nanotimes News in Brief
10-09 :: September 2010
Graphene // New Fabrication Method Uses Silicon Carbide Template
esearchers at the Georgia Institute of Technology, USA, have developed a new “templated growth”
technique for fabricating nanometer-scale graphene devices.The technique involves etching patterns into the silicon carbide surfaces on which epitaxial graphene is grown. The patterns serve as templates directing the growth of graphene structures, allow- ing the formation of nanoribbons of specific widths without the use of e-beams or other destructive cutting techniques. Graphene nanoribbons produced with these templates have smooth edges that avoid electron-scattering problems.The new technique has been used to fabricate an array of 10,000 top-gated graphene transistors on a 0.24cm2
believed to be the largest density of graphene de- vices reported so far.
In creating their graphene nanostructures, De Heer and his research team first use conventional microe- lectronics techniques to etch tiny “steps” – or con- tours – into a silicon carbide wafer. They then heat the contoured wafer to approximately 1,500° Celsius (2.732° F), which initiates melting that polishes any rough edges left by the etching process. They then use established techniques for growing graphene from silicon carbide by driving off the silicon atoms from the surface. Instead of producing a consistent layer of graphene one atom thick across the surface of the wafer, however, the researchers limit the he- ating time so that graphene grows only on the edges
of the contours. To do this, they take advantage of the fact that graphene grows more rapidly on certain facets of the silicon carbide crystal than on others. The width of the resulting nanoribbons is proportio- nal to the depth of the contour, providing a mecha- nism for precisely controlling the nanoribbons. To form complex graphene structures, multiple etching steps can be carried out to create a complex tem- plate, de Heer explained.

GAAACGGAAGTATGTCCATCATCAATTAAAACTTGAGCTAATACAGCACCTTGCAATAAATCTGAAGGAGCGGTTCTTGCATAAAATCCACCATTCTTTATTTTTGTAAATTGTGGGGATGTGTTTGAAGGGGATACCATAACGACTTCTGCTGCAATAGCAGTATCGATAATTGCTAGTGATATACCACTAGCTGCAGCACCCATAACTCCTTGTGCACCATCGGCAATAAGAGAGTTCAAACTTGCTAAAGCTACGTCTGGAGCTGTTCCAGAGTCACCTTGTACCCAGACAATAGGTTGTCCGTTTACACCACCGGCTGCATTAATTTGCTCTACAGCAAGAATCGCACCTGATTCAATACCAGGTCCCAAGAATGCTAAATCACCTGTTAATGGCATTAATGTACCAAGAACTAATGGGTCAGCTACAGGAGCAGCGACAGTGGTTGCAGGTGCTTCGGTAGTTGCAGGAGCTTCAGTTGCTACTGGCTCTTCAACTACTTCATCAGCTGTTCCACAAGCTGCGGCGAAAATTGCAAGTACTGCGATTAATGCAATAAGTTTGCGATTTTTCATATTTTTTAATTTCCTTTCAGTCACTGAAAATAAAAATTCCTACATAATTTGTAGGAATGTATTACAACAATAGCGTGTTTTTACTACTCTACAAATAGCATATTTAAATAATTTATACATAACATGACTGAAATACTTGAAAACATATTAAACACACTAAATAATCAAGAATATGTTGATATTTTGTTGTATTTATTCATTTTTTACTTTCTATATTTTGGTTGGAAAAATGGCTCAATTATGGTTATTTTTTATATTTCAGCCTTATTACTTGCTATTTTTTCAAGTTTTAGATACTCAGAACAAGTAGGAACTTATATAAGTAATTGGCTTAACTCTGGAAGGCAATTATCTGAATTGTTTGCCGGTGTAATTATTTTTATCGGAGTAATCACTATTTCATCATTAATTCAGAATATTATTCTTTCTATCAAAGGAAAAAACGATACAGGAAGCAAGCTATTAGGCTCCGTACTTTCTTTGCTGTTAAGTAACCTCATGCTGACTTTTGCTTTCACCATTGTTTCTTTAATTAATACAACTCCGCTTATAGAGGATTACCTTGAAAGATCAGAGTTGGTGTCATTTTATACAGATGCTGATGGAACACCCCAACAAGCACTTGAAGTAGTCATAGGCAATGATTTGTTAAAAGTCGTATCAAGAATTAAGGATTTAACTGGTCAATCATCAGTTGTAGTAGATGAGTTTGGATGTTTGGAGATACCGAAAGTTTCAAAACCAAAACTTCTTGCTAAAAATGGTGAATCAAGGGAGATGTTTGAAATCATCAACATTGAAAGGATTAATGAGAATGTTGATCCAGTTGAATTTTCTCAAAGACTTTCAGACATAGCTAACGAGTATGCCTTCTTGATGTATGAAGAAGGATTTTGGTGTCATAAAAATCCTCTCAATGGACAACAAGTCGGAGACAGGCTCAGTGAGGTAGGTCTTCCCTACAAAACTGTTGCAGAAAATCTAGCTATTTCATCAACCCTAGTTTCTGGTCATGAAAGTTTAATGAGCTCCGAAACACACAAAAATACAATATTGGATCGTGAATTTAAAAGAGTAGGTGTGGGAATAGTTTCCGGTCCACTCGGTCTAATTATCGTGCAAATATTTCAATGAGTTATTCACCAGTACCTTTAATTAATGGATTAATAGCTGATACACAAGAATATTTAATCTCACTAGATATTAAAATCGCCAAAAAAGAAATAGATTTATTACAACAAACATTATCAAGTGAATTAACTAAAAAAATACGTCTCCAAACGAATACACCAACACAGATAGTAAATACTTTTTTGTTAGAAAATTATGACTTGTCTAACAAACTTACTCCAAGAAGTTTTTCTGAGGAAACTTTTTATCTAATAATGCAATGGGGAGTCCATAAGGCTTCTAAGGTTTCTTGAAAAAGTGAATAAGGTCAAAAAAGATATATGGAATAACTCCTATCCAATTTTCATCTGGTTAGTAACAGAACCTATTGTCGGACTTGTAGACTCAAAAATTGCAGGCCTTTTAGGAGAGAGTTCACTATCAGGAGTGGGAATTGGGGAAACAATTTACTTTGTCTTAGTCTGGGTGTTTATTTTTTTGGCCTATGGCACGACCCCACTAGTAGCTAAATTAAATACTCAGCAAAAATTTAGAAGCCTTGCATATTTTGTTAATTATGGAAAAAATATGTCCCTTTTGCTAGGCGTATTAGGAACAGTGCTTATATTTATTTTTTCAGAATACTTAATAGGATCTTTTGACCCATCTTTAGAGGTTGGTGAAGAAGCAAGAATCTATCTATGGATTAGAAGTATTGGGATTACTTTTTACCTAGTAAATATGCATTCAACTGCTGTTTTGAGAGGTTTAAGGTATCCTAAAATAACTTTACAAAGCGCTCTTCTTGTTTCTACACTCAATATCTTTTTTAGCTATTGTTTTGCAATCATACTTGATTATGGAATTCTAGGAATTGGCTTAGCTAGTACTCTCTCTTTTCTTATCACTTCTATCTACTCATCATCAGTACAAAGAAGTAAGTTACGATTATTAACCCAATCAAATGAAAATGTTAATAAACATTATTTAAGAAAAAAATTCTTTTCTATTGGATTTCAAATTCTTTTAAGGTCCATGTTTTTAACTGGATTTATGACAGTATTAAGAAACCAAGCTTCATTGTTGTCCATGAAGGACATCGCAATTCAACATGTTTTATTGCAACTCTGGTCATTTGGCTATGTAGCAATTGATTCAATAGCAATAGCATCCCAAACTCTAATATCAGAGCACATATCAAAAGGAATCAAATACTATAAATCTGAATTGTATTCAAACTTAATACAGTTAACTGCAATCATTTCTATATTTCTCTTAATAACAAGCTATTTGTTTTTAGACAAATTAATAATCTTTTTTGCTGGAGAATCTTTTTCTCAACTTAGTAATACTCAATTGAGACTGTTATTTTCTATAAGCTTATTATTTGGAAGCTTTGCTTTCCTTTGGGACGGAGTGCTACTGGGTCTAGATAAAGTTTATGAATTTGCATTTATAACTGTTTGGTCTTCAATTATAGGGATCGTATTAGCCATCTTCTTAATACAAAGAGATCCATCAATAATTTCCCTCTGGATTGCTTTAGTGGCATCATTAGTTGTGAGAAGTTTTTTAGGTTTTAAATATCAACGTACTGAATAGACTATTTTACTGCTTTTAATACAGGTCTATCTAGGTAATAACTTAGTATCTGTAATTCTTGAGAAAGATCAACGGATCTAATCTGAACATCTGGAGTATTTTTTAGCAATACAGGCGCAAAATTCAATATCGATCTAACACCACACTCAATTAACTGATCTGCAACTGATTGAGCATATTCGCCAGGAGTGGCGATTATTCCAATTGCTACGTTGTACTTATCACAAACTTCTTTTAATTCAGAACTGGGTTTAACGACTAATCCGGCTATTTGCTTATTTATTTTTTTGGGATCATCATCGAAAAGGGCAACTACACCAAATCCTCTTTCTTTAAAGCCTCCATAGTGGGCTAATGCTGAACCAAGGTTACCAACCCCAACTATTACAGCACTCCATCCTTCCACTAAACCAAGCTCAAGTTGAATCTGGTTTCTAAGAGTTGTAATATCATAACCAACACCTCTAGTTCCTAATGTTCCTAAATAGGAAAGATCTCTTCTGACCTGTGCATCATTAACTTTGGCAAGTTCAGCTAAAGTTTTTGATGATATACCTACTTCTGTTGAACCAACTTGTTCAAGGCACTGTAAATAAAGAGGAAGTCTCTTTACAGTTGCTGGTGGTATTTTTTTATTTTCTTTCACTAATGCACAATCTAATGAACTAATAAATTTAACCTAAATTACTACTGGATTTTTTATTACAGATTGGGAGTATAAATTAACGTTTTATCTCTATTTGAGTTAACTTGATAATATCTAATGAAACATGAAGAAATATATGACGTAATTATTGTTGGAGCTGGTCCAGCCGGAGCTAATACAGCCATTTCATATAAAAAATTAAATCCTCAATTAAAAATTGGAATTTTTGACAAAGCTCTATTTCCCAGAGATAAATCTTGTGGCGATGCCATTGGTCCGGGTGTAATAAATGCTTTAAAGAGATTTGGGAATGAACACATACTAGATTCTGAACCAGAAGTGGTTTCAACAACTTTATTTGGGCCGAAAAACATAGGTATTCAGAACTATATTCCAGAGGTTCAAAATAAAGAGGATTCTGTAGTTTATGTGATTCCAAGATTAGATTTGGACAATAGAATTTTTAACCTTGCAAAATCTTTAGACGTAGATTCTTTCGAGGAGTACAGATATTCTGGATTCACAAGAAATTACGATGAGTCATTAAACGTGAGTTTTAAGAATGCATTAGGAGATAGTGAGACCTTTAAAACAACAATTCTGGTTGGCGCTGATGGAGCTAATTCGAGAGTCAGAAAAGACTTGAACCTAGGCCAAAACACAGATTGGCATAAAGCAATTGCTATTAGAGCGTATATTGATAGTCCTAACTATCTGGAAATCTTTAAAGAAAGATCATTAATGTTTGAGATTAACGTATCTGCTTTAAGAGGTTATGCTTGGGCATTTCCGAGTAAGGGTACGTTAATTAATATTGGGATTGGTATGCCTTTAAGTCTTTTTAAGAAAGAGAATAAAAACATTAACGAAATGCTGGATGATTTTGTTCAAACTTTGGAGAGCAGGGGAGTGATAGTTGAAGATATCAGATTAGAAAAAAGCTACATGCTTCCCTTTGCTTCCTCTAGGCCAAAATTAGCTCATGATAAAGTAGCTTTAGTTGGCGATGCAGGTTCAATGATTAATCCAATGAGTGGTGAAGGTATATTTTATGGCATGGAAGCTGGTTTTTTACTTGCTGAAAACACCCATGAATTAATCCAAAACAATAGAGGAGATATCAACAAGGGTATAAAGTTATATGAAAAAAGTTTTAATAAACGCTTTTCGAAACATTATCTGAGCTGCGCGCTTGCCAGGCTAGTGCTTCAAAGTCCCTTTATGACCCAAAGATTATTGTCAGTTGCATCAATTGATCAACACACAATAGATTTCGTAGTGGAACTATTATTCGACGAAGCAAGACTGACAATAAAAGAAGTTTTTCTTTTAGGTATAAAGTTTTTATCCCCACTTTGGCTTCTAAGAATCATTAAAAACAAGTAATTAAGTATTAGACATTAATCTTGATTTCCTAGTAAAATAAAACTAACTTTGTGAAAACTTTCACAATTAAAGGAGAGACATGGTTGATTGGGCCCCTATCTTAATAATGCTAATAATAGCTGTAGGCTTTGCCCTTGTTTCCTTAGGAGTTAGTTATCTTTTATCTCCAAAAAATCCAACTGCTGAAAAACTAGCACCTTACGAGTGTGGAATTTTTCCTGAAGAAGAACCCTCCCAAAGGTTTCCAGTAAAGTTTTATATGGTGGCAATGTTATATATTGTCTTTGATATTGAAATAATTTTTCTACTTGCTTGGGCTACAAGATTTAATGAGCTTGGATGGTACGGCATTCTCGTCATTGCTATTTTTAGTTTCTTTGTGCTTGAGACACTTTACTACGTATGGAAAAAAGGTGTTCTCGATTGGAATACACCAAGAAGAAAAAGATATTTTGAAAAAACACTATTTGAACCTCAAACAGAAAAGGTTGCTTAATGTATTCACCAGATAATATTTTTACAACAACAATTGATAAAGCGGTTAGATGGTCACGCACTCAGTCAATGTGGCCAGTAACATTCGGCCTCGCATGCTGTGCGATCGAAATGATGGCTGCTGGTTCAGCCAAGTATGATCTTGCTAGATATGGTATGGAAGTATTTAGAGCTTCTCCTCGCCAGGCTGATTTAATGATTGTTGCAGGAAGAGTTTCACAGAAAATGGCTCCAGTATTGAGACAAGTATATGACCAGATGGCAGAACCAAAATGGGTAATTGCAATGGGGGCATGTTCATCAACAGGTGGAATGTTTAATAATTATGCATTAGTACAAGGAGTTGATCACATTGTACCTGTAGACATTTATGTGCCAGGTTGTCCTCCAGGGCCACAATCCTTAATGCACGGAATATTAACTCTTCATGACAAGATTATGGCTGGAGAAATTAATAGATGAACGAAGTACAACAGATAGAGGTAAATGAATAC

In nanometer-scale graphene ribbons, quantum con- finement makes the material behave as a semicon- ductor suitable for creation of electronic devices. But in ribbons a micron or more wide, the material acts as a conductor. Controlling the depth of the silicon carbide template allows the researchers to create these different structures simultaneously, using the same growth process.
“By using the silicon carbide to provide the template, we can grow graphene in exactly the sizes and sha- pes that we want,” he said. “Cutting steps of vari- ous depths allows us to create graphene structures that are interconnected in the way we want them to be. The same material can be either a conductor or a semiconductor depending on its shape,” noted de Heer, who is also a faculty member in Geor- gia Tech’s National Science Foundation-supported Materials Research Science and Engineering Center (MRSEC). “One of the major advantages of graphene